Vasectomy Reversals May Raise Birth Defect Risk
Early study shows more chromosomal abnormalities in sperm after these procedures
WEDNESDAY, June 21, 2006 (HealthDay News) -- Men who undergo vasectomy reversal may be at significantly higher risk of producing abnormal sperm and possibly even causing birth defects in children, a new study suggests.
Researchers at Chulalongkorn University, Bangkok, Thailand, studied men who had undergone a procedure -- such as a vasectomy -- that caused sperm to be produced but kept separate from their semen.
Studying their ejaculatory fluid, the researchers noted that these men had significantly higher rates of abnormal chromosomes than men who had not undergone such a procedure.
Specifically, these patients showed higher rates of a condition called chromosomal aneuploidy, in which atypical numbers of chromosomes or sets of chromosomes appear within a cell's nucleus. They also showed higher rates of diploidy, meaning that two sets -- rather than the one that normally appears -- of chromosomes appear in the nuclei of sex cells.
"The rate of abnormality was about 10 times higher than the aneuploidy and diploidy rate in normal fertile men," researcher Nares Sukchareon, from the university's Department of Obstetrics and Gynecology, said in a prepared statement. "This raised a lot of questions, so we decided to study the rates of these abnormalities in ejaculated sperm after vasectomy reversal. If these sperm continued to have a high rate of aneuploidy and diploidy, we would know that obstruction by vasectomy must affect spermatogenesis in the longer term."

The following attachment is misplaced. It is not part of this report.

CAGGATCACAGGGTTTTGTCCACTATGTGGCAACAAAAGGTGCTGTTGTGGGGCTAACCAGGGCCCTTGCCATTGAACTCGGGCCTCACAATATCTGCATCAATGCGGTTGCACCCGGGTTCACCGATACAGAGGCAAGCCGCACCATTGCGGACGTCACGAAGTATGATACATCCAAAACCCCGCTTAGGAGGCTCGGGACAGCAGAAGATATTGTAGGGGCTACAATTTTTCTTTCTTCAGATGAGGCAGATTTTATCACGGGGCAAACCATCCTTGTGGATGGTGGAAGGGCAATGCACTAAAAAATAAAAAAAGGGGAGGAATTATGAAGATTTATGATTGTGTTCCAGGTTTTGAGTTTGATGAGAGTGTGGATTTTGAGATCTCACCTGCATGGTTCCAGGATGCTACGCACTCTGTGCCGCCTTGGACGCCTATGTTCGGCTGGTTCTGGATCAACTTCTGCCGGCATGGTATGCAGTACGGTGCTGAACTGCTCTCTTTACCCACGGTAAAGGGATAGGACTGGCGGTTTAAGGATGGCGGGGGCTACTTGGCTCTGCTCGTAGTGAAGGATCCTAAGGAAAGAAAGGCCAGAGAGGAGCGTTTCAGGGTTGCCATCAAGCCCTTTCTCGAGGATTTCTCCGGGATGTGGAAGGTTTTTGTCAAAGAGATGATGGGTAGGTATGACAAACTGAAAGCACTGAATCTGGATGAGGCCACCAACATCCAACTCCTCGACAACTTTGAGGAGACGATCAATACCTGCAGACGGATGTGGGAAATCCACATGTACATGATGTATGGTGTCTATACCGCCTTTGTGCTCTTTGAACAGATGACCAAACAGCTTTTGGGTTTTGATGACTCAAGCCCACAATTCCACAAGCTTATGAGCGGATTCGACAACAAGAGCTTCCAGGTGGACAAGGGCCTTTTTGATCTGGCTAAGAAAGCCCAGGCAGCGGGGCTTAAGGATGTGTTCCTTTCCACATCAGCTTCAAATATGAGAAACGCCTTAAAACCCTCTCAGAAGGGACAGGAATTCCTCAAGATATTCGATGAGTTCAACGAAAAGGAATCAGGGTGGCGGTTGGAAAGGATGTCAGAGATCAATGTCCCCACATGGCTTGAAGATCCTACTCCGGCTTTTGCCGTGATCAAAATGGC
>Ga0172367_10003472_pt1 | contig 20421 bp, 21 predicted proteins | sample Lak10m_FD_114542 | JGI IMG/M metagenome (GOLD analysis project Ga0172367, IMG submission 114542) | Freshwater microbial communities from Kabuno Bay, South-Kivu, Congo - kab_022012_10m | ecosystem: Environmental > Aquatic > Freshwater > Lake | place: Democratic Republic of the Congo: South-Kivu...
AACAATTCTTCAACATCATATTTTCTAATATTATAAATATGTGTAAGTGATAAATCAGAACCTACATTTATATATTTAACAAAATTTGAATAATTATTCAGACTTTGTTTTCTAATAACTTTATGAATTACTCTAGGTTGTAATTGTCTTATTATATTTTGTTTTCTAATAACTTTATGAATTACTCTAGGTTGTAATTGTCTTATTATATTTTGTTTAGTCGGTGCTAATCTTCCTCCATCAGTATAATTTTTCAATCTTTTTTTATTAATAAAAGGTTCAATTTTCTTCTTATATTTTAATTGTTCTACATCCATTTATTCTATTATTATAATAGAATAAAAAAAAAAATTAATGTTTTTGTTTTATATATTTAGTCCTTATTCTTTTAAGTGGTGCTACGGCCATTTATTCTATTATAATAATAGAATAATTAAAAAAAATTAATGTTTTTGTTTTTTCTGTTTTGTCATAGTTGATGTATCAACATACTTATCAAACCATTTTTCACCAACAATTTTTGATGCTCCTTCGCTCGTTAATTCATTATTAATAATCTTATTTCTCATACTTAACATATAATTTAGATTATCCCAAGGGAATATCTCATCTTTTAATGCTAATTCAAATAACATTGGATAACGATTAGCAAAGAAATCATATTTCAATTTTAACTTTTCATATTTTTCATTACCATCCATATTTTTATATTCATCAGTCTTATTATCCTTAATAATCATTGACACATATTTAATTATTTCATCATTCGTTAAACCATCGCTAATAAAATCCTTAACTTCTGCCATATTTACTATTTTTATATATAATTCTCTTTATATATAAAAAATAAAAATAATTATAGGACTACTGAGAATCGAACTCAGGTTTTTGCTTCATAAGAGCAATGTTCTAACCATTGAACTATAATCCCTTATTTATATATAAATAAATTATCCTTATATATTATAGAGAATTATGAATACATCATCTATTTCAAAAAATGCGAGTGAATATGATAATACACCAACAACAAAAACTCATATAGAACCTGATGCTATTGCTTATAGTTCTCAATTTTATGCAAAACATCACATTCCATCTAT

The researchers even noted a discrepancy in abnormalities in the sperm and the time lapsed since the vasectomy reversal was completed, and the amount of time the vasectomy was in place.
"This study raises a lot of questions. Is the abnormal spermatogenesis reversible, and if so, how long will it take before things get back to normal?" Sukchareon asked. He also questioned whether or not children born to such fathers would have abnormalities themselves.
Although Sukchereon concluded that the results from this study may not mean that babies born to men who have undergone vasectomy reversals will have birth defects, "this is still uncertain, and until we know more, it would probably be safer to freeze ejaculated sperm before vasectomy. We need a lot more evidence and research on this issue before we can be certain of avoiding the dangers," Sukchareon added.
As a follow-up to this study, which was expected to be presented at this week's European Society of Human Reproduction and Embryology meeting in Prague, Czech Republic, the team is also already preparing the next step of the research.
"We are collecting sperm during vasectomy reversal operations and will compare the aneuploidy rate of these and of the sperm we will collect each month in the future from the same men," Sukchareon continued. "This will help us understand what the dangers are. But, in the meantime, I think that doctors need to be very aware of the possibility that babies born after vasectomy reversal may have problems."
Head to Planned Parenthood to find out more about vasectomies.